Conversions of inbound marketing leads into sales is a lot lower than you may think at just 13 percent according to a study by Implicit, as reported by PMG360. Look for a 20 percent improvement when you nurture inbound leads with personalization, targeted reach, lead scoring and timely response.

 

What: Block chain technology offers brands the opportunity to collect customer data and incentivize their behavior directly and transparently.
Why it matters: Customers can protect their personal data and monetize it, entering into a one-on-one relationship with brands through a technology called “smart contracts”. Smart contracts allow users to enter into data sharing agreements with brands that are “securely stored on the block chain along with the detailed terms and conditions.”

Block chain technology is poised to revolutionize how brands gather customers’ data and incentivize their behavior. The digital computer code that is best known for being used to create the crypto-currency known as “Bitcoin,” also allows for “smart contracts,” whereby two entities (i.e. a brand and a customer) can enter into agreements that are transparent, verifiable, secure and direct.

So what do “smart contracts” mean for brands?

Smart contracts backed by block chain technology have the potential to shatter the traditional paradigm whereby brands purchase customer data from third parties like Facebook, or loyalty programs that rely on consumer subscriptions but don’t provide a lot of purchasing behavior or product preferences information.

Enter Killi, a consumer application available on iOS or Android. Killi lets consumers sell their personal data directly to brands and receive compensation every time marketers choose to buy it.

Using block chain technology, Killi collects users’ locations and their purchasing data which is stored on the user’s device. Brands can then purchase the data with the permission of the app users.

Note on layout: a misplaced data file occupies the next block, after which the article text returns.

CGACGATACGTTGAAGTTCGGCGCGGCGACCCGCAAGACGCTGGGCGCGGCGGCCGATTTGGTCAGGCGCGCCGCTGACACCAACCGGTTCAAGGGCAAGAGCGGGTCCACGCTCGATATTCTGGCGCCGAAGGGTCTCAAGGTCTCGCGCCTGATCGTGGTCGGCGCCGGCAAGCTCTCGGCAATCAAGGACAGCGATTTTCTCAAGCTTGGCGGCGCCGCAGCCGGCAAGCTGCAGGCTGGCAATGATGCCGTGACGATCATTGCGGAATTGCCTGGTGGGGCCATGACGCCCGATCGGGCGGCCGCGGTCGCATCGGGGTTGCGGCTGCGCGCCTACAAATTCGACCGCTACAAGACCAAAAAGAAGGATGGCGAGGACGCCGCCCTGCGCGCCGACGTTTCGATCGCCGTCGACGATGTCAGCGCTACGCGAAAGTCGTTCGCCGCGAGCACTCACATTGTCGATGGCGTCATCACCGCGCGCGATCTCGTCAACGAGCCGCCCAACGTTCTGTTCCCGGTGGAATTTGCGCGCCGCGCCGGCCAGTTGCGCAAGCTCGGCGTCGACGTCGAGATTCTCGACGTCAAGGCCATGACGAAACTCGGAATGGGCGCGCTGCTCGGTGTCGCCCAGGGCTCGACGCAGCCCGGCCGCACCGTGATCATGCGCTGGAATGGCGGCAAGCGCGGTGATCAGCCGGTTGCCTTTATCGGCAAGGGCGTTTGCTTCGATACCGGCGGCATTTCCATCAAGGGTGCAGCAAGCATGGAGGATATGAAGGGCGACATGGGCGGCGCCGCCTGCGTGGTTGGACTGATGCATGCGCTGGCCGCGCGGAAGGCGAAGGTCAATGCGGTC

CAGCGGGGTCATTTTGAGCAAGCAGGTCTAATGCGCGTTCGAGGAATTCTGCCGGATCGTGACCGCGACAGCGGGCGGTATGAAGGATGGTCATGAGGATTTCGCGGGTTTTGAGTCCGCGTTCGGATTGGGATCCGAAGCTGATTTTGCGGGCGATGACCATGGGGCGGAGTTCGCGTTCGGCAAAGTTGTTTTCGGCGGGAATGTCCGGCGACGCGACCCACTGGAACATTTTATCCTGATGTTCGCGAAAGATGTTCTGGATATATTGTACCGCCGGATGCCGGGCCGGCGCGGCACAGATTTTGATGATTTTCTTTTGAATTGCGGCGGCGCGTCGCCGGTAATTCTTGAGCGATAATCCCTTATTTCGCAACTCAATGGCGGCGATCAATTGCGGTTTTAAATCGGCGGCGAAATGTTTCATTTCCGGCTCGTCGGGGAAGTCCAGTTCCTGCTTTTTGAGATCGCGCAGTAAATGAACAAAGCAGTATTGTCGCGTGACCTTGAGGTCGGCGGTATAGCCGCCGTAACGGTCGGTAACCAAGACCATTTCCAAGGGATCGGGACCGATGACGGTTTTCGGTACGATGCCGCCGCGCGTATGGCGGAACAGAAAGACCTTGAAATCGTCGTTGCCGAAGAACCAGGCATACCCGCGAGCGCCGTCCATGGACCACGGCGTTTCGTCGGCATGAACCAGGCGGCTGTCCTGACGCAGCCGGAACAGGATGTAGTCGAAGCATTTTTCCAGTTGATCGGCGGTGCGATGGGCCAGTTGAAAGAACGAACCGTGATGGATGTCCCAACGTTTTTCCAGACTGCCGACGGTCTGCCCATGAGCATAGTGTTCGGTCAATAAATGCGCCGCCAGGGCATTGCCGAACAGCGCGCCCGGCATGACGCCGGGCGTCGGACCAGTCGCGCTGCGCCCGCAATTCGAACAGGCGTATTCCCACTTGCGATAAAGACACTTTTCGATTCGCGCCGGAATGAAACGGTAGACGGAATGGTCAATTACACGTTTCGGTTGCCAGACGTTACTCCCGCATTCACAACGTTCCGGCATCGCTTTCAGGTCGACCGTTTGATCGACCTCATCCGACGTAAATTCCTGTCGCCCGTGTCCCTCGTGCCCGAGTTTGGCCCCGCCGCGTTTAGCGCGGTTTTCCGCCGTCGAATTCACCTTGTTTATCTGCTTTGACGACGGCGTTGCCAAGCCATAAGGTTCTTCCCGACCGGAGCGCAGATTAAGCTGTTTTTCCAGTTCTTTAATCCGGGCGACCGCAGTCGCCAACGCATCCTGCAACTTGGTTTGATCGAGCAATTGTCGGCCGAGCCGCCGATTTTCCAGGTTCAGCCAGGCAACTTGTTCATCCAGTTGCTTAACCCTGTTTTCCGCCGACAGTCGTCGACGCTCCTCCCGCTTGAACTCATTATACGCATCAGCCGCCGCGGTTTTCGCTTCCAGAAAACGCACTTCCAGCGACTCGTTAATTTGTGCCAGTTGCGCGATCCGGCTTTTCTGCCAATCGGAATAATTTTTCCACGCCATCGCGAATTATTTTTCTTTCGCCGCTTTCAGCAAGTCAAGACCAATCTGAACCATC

A personal data locker is controlled by the user and secured by the block chain. This allows you to take back control of your personal data from those who are selling it today without your consent.

When users authorize brands to access their data, Killi stores the payment on the Killi app until users choose to redeem it.

“Killi acts as a personal data locker that is controlled by the user and secured by the block chain. Killi allows you to take back control of your personal data from those who are selling it today without your consent,” Killi tells consumers on its website.

The Killi website is a bit vague on how the technology actually works, but “the offering of being able to monetize your own personal info does sound intriguing,” said Jay Gumbiner, vice president for Latin America at IDC.

“We could even imagine some consumers being worth much more than others based on their purchasing habits, socioeconomic placement, educational level, etc.”

We could even imagine some consumers being worth much more than others based on their purchasing habits, socioeconomic placement, educational level, etc.

“In terms of using block chain for maintaining the integrity of that data and being able to easily track who has been able to access the information, it seems like blockchain could be a great use case for managing data such as this,” Gumbiner noted.

The Killi app relies on block chain technology to create what is known as a “smart contract” between the app users and brands.

Smart contracts allow users to enter into data sharing agreements with brands that are “securely stored on the block chain along with the detailed terms and conditions,” according to Yves Benchimol, CEO at the French startup Occi.

Thanks to these smart contracts and encryption via the block chain, consumers can “easily request an exhaustive list of all retailers/brands they have shared data with, and in which conditions, in compliance with GDPR,” Benchimol said.

Occi is working on its own products for retailers that use block chain and smart contract technology to reward customers while providing a rich set of data about their shopping behavior to brands.

Smart contracts with consumers provide a channel for consumers to share their information with brands, while providing brands new possibilities for influencing consumers’ behavior.

Brands can “create a campaign rewarding a shopper for visiting a store and define the amount they’re willing to reward a shopper along with a total budget, which will be locked in a smart contract,” Benchimol said.

Retailers have access to well-established sources of data on consumers’ preferences and behaviors from a wide range of sources, but new laws such as GDPR create barriers to using that data without consent.

Block chain and smart contract technology “bring forth a new way to solicit data sharing from shoppers, that is more transparent and fair because it directly rewards them,” Benchimol said.